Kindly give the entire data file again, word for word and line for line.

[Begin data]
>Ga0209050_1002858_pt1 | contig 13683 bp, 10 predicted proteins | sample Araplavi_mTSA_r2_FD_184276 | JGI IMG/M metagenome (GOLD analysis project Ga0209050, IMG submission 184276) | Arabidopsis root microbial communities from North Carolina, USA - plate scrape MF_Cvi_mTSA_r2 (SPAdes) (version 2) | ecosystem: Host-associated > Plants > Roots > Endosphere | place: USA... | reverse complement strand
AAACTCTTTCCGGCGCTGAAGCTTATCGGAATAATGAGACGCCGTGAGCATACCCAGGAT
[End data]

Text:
>Ga0209050_1002858_pt1 | contig 13683 bp, 10 predicted proteins | sample Araplavi_mTSA_r2_FD_184276 | JGI IMG/M metagenome (GOLD analysis project Ga0209050, IMG submission 184276) | Arabidopsis root microbial communities from North Carolina, USA - plate scrape MF_Cvi_mTSA_r2 (SPAdes) (version 2) | ecosystem: Host-associated > Plants > Roots > Endosphere | place: USA... | reverse complement strand
AAACTCTTTCCGGCGCTGAAGCTTATCGGAATAATGAGACGCCGTGAGCATACCCAGGAT